Thanks IMRANC.  I'm on another tack that looks promising at the moment.

    My goal was to satisfy an itch: "How can mod_auth_mysql" check the unencrypted ID against the encrypted ID in the database *without* knowing the AES key?"  I don't think AES uses a public/private key strategy.

    I dug into the source and at the moment I suspect that at least one of the directives is dual purpose and quite misleading.  Testing that hypothesis will have to wait because it also looks like the 3.0.0  build for at least CENTOS no longer automatically applies the "AES" compiler time option as suggested in the news section and an earlier response to a help inquiry.

    My goal at the moment is to get mod_auth_mysql recompiled with the suitable options.  That entails figuring out what options are part of the default CENTOS build  - something that's not immediately obvious at the moment.

    More as it happens,

    I also suspec that at least one of the directives is a

  • Aza Oberman

    Aza Oberman - 2011-02-12

    YUPAPA suggested recompiling with the AES option.  That's precisely what I've been trying to do - to no avail so far.

    The mod_auth_mysql tar consists of configuration instructions, build instructions, a list of changes and one "C" source file.  No "make" file or any single itemization of compiler directives.  OK, it's hack time.

    A review of the code shows two relavent compile time options "AES" and "APACHE2".  The build instructions mention that it may be necessary to explicitly identify the path to the MySQL headers and libraries - and that one may have to hunt for my_aes.h and rijndael.h files.  Furthermore, the Apache crypt.h file was thought to have been superceeded by unistd.h.  The compile time option -DCRYPT would force the use of crypt.h instead of unistd.h.

    I opened a fresh subdirectory, stuffed the "mod_auth_mysql.c" source in the directory.  With my fresh subdirectory as the current directory I launched:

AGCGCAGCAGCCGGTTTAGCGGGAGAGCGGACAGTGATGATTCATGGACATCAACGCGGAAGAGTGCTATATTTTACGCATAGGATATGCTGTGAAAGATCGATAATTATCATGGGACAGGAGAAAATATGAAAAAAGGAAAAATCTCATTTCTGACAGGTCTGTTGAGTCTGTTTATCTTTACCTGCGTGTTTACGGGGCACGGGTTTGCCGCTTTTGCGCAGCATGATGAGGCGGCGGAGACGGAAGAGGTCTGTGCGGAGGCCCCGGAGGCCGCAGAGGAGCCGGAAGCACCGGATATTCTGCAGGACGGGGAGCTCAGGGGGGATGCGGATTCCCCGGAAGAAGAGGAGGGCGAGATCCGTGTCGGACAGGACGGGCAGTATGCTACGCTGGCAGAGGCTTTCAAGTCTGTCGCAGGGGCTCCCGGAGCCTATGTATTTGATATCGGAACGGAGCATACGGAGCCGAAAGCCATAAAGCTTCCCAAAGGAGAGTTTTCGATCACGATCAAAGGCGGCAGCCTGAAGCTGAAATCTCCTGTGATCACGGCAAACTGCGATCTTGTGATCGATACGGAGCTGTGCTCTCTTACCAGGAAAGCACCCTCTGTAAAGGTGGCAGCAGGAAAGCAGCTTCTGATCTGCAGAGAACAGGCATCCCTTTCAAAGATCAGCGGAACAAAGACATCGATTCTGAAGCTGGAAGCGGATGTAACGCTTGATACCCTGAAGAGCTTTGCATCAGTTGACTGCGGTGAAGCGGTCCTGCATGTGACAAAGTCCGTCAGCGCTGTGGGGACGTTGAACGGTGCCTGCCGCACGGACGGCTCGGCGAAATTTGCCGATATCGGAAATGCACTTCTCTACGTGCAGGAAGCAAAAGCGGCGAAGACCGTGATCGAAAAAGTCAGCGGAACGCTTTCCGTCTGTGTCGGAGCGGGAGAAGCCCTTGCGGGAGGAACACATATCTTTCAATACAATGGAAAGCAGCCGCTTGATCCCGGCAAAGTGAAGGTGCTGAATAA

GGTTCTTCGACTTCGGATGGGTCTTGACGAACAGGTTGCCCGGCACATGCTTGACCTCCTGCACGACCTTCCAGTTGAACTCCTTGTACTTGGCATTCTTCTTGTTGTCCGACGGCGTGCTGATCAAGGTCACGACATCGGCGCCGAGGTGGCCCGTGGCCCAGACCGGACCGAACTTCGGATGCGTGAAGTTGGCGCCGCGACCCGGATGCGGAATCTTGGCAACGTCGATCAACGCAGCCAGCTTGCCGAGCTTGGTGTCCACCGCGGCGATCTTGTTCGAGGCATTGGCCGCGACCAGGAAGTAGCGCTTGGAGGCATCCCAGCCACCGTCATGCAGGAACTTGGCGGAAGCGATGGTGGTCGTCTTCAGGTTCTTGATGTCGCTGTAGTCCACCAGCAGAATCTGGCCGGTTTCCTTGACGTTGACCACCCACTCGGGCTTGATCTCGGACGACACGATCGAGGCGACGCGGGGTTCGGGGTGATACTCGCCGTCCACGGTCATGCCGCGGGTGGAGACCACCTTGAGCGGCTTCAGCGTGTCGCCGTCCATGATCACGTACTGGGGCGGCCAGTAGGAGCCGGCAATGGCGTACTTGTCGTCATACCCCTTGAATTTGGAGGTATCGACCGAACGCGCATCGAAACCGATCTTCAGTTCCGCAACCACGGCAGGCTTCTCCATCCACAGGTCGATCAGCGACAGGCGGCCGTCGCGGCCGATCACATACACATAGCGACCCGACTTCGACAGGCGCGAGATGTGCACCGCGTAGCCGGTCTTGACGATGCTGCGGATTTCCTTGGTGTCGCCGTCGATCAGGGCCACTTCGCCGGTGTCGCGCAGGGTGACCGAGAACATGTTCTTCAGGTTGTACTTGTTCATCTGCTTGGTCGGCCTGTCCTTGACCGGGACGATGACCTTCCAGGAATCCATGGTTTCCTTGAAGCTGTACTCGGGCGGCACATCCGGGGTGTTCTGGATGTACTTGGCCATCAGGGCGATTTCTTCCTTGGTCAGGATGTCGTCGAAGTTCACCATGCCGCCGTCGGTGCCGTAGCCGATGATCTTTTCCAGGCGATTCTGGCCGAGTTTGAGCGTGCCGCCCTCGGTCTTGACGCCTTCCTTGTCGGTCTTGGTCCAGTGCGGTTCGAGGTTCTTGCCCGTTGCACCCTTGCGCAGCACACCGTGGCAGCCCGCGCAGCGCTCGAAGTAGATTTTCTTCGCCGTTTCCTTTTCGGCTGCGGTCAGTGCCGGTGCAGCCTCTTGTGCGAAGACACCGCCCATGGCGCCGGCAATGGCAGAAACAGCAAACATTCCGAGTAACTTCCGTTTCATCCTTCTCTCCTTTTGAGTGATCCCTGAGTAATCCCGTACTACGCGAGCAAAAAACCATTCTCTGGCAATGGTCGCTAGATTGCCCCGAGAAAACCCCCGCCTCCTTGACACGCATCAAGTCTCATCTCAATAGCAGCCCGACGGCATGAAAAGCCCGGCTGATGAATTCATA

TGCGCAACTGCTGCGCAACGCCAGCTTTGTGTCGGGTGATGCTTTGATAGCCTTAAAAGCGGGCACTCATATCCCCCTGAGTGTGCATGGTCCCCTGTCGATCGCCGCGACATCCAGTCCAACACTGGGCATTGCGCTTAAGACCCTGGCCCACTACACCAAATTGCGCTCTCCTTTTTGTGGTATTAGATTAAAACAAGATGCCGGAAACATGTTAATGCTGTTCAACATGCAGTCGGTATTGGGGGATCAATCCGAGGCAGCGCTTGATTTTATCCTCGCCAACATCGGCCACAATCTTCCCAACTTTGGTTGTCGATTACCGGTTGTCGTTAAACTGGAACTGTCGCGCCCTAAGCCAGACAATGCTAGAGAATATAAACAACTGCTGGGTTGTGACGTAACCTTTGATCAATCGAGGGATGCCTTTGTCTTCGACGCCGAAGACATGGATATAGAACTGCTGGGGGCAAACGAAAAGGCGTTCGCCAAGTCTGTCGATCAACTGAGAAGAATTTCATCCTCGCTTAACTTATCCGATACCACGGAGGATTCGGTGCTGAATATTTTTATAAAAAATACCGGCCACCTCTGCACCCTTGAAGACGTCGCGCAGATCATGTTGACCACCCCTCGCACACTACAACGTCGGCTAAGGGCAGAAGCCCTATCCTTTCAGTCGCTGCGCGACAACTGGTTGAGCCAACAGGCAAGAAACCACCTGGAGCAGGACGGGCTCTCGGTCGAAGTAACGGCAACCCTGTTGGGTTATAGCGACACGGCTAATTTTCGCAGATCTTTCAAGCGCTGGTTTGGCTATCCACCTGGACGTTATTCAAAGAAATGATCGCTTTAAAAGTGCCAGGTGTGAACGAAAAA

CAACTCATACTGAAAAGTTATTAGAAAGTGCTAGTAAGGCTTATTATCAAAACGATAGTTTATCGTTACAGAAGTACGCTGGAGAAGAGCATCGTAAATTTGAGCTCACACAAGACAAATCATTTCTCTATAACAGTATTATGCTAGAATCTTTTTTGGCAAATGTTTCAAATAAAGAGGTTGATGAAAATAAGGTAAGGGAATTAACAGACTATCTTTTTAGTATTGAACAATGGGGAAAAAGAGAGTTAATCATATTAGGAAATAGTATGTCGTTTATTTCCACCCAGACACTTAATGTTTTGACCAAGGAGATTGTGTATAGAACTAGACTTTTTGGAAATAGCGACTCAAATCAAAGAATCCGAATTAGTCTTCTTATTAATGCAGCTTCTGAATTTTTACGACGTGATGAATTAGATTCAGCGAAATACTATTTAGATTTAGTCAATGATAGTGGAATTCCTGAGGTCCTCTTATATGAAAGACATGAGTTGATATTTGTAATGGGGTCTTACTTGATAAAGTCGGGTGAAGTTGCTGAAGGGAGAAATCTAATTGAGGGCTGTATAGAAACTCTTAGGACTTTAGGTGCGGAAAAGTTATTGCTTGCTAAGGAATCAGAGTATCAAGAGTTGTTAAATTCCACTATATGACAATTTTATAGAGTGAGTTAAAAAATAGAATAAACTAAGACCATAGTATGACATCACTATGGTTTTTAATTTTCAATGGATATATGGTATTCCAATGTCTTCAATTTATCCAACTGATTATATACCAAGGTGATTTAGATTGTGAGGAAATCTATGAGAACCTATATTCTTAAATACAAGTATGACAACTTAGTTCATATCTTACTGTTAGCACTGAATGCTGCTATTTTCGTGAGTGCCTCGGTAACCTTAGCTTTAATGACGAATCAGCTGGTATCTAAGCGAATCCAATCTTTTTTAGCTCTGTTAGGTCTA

"apxs  -c  -DAES  -L/usr/lib/mysql/  -I/usr/include/mysql  -lmysqlclient  -lm  -lz mod_auth_mysql.c" 

    After hauling down the missing my_aes.h and rijndael.h files, the gist of a page of error messages seems to be that "APR_XtOffsetOf" can't be found.  Wonderful.  Where the heck is that ?  (BTW, it's not mentioned in crypt.h or unistd.h.)

    The mixed case suggests it's a Macro somewhere.  The "APR" suggests it's part of Apache but where?

    Thinking it might be a version thing, since I'm running Apache2, I dialed in "-DAPACHE2"  causing the compiler to point out that it already was compiling for Apache2.

    Does anyone here have a notion where "APR_XtOffsetOf" is defined or implemented?



  • Aza Oberman

    Aza Oberman - 2011-02-13

    Well, it turns out that RPM or YUM installations of mod_auth_mysql 3.0.0 do *NOT* incorporate AES support (contrary to the "news" statements elsewhere on this site).  Each installation errors with "mysql invalid encryption method aes" when a sign-in is attempted.

    MySQL AES_ENCRYPT and AES_ENCRYPT are working fine.  This indicates that the MySQL AES support is in place and working.

    Manually compiling and installing mod_auth_mysql is possible, but it looks like one has to hack the "C" code to use APR_OFFSETOF instead of APR_XtOffsetOf.  The compile and install from that point forward are uneventful.